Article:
On March 2, 2015, forty-seven 1st grade students along with their teachers and parents from John Thomas Dye school visited our Tarzana office location for a Low Vision Day.
The office was set up with six different low vision stations: learning what happens in a low vision exam, meeting working guide dogs and the adults who depend on them to travel safely, making high contrast sound drums that attract the visual attention of our young patients, learning some white and red cane techniques, seeing what it is like to use low vision aids such as magnifiers and telescopes, and experimenting with CCTVs which uses a camera and an electronic display to magnify print.
The first graders were given masks to simulate different visual conditions that people with low vision may experience such as having blurred or reduced vision, central or tunnel vision, or visual field loss. With the masks on the children go from having full sight to having partial sight and can navigate and experience the low vision stations in this way.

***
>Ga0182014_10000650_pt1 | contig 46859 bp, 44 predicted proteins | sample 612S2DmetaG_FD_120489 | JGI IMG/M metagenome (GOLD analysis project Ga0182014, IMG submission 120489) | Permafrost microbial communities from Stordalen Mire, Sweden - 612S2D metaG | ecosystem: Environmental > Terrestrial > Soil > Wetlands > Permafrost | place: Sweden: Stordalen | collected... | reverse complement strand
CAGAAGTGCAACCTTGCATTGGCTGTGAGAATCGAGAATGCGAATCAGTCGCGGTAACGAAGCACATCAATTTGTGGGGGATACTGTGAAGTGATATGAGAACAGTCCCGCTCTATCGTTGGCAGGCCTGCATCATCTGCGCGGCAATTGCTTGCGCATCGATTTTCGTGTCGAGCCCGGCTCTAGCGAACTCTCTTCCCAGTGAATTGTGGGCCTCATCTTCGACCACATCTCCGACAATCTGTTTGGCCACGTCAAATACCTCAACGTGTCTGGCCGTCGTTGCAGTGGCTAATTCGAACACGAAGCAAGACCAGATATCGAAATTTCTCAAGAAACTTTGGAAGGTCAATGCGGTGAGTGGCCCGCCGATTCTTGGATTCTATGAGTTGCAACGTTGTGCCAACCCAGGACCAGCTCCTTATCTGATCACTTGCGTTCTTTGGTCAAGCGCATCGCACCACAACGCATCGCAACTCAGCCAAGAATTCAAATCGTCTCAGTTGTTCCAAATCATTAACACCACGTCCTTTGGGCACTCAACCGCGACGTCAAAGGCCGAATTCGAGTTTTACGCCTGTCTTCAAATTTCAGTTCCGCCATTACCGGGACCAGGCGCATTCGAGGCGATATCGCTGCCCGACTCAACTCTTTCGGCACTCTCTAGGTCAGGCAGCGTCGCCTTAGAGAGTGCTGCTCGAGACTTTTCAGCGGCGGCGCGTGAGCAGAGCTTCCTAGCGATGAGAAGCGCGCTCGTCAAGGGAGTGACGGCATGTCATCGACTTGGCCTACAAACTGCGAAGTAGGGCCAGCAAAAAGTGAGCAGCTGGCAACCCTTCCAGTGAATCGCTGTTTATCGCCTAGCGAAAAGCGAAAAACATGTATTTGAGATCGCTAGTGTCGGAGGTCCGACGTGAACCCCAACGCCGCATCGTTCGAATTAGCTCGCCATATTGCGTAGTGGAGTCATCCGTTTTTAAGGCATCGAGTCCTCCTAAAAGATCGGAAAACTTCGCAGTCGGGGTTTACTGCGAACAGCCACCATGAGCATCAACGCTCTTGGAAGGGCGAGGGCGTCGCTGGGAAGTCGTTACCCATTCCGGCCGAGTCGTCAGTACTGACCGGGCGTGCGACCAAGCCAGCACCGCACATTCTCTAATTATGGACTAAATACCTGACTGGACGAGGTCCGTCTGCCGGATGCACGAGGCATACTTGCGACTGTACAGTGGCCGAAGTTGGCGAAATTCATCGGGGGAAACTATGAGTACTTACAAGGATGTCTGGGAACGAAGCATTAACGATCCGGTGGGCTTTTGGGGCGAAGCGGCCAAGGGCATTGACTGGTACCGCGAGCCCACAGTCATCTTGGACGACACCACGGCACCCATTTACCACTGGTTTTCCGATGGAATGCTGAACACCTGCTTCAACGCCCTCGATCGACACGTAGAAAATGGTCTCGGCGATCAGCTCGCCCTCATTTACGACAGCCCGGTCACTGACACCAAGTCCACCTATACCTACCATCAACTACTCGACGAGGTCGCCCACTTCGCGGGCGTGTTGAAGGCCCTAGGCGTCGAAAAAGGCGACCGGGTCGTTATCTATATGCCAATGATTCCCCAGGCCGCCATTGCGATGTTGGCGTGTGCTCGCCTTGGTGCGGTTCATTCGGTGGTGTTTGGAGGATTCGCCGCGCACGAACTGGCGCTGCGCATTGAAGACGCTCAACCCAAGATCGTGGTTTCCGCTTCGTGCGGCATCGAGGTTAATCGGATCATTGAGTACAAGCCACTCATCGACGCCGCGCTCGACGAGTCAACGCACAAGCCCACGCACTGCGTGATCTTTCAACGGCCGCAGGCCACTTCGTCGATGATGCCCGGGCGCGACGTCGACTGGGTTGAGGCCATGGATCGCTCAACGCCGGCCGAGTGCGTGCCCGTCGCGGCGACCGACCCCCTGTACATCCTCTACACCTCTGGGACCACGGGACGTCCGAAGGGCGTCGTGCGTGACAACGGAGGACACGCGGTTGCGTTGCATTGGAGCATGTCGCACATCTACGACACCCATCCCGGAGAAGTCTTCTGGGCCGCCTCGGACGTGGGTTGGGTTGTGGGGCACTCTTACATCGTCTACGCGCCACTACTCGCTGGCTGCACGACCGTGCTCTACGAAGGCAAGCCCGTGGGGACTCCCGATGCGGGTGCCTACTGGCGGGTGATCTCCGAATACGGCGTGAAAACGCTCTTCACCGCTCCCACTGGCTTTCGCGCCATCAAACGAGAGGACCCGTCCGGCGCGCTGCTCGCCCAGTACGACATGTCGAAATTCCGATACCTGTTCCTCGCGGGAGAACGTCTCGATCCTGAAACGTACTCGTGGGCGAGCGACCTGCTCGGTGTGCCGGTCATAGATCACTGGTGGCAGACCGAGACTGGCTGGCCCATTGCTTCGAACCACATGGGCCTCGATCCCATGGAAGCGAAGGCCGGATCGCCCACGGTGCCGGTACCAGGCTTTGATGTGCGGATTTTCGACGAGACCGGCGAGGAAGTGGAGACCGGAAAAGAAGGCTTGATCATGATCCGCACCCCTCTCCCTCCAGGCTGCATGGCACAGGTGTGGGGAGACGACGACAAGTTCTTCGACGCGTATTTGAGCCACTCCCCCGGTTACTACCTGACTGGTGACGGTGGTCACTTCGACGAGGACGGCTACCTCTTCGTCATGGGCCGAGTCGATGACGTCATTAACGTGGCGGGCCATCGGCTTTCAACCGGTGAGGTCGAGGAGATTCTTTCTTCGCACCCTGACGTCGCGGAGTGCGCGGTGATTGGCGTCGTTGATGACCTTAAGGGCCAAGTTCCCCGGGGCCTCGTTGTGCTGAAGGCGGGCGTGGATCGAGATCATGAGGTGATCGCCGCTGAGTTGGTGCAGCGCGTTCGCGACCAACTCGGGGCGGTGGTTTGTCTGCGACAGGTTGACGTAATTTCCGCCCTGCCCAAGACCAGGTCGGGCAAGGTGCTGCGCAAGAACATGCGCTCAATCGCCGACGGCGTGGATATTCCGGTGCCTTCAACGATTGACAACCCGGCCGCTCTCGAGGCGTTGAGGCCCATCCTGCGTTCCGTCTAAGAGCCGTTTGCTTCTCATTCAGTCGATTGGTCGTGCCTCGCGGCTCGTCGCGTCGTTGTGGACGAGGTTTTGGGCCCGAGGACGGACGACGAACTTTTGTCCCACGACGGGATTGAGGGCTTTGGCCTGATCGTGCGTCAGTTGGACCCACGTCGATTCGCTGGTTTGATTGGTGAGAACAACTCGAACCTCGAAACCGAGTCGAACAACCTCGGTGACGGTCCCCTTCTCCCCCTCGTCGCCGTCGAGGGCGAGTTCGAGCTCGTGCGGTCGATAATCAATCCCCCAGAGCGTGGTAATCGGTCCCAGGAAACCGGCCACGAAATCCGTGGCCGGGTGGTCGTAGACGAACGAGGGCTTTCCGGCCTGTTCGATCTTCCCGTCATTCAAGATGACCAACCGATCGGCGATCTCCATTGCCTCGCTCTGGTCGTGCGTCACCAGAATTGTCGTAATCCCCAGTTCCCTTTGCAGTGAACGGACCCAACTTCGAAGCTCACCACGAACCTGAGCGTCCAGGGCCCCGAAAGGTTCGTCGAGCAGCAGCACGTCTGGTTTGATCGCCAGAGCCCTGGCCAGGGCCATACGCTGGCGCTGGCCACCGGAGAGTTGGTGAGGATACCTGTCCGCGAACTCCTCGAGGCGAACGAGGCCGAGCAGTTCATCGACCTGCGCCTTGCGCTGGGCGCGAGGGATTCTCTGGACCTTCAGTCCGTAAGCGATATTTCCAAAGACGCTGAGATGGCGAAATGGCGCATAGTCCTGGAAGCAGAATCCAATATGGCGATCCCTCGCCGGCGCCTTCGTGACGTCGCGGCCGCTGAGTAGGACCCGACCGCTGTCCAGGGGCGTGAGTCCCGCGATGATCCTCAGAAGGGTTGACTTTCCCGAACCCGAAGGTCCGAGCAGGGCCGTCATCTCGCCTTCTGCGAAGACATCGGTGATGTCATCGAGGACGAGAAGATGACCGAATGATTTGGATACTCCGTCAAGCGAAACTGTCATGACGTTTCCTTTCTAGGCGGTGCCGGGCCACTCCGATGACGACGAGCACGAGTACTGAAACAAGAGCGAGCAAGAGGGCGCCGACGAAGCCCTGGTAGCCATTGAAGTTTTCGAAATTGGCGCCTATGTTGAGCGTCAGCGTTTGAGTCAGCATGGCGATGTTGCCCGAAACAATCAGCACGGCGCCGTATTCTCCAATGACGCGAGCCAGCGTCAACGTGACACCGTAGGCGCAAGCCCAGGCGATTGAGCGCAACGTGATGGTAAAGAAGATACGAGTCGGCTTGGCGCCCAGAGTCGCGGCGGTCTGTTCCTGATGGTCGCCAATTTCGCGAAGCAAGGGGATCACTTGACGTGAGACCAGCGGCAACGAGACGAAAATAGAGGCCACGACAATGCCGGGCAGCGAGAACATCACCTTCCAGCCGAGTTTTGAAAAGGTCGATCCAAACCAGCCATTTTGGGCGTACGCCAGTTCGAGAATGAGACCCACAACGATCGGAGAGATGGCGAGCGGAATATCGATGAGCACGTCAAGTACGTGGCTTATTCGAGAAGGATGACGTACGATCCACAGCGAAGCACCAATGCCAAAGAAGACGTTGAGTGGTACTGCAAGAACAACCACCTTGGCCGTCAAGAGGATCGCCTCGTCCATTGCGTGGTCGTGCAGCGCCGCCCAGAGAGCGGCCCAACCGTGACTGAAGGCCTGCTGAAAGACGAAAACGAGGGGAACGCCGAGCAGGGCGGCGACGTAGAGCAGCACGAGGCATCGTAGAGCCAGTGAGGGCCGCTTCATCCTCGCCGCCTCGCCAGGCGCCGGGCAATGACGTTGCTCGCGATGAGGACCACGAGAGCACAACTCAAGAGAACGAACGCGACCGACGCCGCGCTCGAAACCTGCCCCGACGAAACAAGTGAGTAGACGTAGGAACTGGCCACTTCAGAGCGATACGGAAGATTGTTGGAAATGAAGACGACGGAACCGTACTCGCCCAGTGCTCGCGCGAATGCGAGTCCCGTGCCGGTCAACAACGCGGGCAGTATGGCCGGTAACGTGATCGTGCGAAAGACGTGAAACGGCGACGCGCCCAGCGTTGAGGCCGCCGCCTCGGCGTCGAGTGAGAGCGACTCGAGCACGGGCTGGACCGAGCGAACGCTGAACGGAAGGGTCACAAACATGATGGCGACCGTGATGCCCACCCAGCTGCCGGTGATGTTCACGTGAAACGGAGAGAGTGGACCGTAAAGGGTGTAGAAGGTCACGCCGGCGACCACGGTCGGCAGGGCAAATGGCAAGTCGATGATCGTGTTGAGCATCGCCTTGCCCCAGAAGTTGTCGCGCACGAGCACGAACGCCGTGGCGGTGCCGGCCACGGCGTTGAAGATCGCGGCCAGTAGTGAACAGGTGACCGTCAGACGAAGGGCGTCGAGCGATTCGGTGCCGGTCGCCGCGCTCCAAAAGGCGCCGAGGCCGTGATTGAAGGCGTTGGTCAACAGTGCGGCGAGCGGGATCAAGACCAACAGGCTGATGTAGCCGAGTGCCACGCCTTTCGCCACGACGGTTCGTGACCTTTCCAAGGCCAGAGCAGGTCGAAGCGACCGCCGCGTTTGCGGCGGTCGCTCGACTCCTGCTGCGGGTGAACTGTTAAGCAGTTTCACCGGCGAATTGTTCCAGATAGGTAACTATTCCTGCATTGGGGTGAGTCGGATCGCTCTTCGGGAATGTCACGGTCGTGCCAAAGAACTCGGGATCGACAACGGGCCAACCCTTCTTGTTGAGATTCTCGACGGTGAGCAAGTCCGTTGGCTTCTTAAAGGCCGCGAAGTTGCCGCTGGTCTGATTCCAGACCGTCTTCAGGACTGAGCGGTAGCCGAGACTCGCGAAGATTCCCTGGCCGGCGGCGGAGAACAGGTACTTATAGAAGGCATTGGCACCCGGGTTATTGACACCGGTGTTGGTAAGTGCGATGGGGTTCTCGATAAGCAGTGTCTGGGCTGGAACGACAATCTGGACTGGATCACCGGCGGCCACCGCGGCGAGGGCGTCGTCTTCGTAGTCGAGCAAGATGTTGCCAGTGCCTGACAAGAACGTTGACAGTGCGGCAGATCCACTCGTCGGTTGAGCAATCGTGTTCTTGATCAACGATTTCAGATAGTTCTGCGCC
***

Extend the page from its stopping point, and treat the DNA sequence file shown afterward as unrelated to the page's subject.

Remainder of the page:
The first graders were asked to write about their experiences from the day and shared a few of their entries:
This ongoing 10 year relationship between the Center and John Thomas Dye School not only benefits the first graders and many of their parents who come along, the Center benefits in an important way as well. The first graders and their families raise money for a special fund that helps families of children pay for glasses when they cannot afford them. Being fitted with glasses at an early age makes a life changing difference for many children who may begin to smile or reach out, crawl or walk as a result of being able to see the world more clearly. Many children and their families have benefited from the generosity of the first grade classes at John Thomas Dye School and we always look forward to hosting them for our Low Vision Day.